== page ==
If you are the parent of a child with special needs, you need to address your child’s needs in your estate plan to ensure that he or she is well protected both during your lifetime and after you are gone. The Waukegan special needs planning attorneys at Hedeker Law, Ltd. understand the unique estate planning concerns that the parent’s of a child with special needs face. By including a special needs planning component in your comprehensive estate plan now you can address each of those concerns in a way that provides much needed legal and financial protection for your child.
Raising a Child with Special Needs
As the parent of a child with special needs you already know the uncensored, unconditional, and unabashed love and joy these unique children bring to anyone’s life. You also know that the cost of raising a child with special needs far exceeds the already high cost of raising a child without special needs. Doctor and hospital bills, special equipment, therapy, and other expenses add up quickly. While many children with special needs go on to live relatively independent lives as adults, a significant percentage will continue to need financial assistance when they reach adulthood. As a parent, you undoubtedly want to ensure that your child is well cared for, medically, emotionally, and financially even after you are no longer here to supervise that care. With that in mind, you may find yourself asking questions such as:
- Who would raise your child if something unexpected happened to you and/or your spouse?
- What happens when your child turns 18 and becomes an adult in the eyes of the law?
- Can you continue to make medical and financial decisions for your child once he/she is an adult?
- How can you ensure enough money is left behind should your child require a lifetime of care?
- How can you ensure your child is not taken advantage of once you are no longer here?
- How do you leave funds for the benefit of the child without causing the child to lose important public benefits such as Supplemental Security Income (SSI) and Medicaid?
How Special Needs Planning Can Help
The good news is that there are steps you can take to eradicate much of the uncertainty and solidify your child’s financial stability even after you are gone. By incorporating special needs planning strategies and tools into your overall estate plan, many of those difficult questions can be answered. One of the most common tools parents use as part of a special needs planning component is a Special Needs Trust. As you may already know, eligibility for most government assistance programs such as SSI and Medicaid is dependent on the participant’s income and assets. Consequently, you must be careful about gifting assets directly to your child, both while you are alive and upon your death. Creating a Special Needs Trust allows you (and other family members) to designate assets to be used for your child’s benefit without those assets counting against your child when determining eligibility for assistance. It also allows you to appoint a Trustee to manage and protect those assets after you are gone. You may also need to become your child’s legal guardian when he/she turns 18 in order to have the legal authority to make decisions for your child. As your child’s guardian you will be better able to protect your child from anyone who might try to take advantage of him/her and be able to step in when necessary to help your child make important decisions.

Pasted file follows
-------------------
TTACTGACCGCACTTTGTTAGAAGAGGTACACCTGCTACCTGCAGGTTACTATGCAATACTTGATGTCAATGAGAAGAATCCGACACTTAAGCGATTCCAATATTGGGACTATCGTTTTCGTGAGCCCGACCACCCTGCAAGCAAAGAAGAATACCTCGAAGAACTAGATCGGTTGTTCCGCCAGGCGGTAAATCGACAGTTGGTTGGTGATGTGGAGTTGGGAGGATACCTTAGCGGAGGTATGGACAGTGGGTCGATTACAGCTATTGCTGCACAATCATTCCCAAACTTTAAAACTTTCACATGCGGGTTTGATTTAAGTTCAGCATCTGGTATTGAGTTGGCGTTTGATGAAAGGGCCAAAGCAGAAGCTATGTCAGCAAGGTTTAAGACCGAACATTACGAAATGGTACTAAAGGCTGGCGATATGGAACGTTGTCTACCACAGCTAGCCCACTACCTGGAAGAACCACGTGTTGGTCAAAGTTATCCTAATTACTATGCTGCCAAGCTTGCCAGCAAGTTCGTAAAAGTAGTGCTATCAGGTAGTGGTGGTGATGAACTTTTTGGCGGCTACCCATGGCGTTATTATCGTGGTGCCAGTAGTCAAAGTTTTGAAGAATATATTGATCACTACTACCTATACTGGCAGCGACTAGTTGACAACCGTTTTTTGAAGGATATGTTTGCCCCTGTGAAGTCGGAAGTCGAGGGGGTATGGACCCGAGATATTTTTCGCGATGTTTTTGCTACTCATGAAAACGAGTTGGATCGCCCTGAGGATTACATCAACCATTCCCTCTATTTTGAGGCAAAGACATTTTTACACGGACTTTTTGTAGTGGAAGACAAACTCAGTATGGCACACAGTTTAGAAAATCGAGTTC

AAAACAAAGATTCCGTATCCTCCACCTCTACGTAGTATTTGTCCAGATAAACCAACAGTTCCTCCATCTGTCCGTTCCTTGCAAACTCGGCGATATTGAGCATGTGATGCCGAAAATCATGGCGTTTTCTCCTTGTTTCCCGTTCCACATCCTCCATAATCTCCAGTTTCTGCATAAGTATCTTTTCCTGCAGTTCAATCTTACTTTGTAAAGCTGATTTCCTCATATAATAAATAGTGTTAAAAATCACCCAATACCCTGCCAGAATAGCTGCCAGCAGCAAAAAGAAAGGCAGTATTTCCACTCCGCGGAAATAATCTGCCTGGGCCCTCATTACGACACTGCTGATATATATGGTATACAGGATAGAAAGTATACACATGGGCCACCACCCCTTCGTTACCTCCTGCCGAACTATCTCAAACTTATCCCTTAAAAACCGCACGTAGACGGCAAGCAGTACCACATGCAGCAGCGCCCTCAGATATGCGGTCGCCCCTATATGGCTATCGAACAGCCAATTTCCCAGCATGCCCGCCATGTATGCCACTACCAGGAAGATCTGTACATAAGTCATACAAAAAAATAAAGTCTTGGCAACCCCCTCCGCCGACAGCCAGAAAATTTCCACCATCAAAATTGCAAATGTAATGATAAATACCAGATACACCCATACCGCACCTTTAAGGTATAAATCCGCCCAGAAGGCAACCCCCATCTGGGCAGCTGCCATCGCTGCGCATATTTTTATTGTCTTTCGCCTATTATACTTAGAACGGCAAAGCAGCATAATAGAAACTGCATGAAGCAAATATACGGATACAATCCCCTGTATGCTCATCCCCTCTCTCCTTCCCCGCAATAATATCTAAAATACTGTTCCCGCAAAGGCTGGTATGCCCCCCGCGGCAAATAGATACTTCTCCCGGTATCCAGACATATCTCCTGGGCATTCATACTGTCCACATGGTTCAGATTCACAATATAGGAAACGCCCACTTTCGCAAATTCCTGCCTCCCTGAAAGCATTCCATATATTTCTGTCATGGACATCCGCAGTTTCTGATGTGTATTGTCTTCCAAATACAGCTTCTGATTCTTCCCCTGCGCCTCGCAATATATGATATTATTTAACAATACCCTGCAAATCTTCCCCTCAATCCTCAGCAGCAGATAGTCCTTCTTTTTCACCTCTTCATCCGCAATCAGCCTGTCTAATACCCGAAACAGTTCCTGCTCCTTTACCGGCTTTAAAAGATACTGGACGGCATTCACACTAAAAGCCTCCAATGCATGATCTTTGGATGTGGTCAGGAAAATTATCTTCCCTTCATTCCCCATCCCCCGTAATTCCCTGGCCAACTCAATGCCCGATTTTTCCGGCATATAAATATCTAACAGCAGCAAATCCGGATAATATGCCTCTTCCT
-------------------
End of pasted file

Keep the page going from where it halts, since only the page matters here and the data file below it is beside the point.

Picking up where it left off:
For a trust to be recognized by state and federal assistance programs as a Special Needs Trust it must include very specific language and be structured properly. For this reason alone you should work closely with an experienced special needs planning attorney when you decide to create your trust.
Contact Waukegan Special Needs Planning Attorneys
Please feel free to download our FREE estate planning worksheet. If you have questions or concerns regarding special needs planning in Illinois, contact the experienced Waukegan special needs planning attorneys at Hedeker Law, Ltd. by calling (847) 913-5415 to schedule an appointment.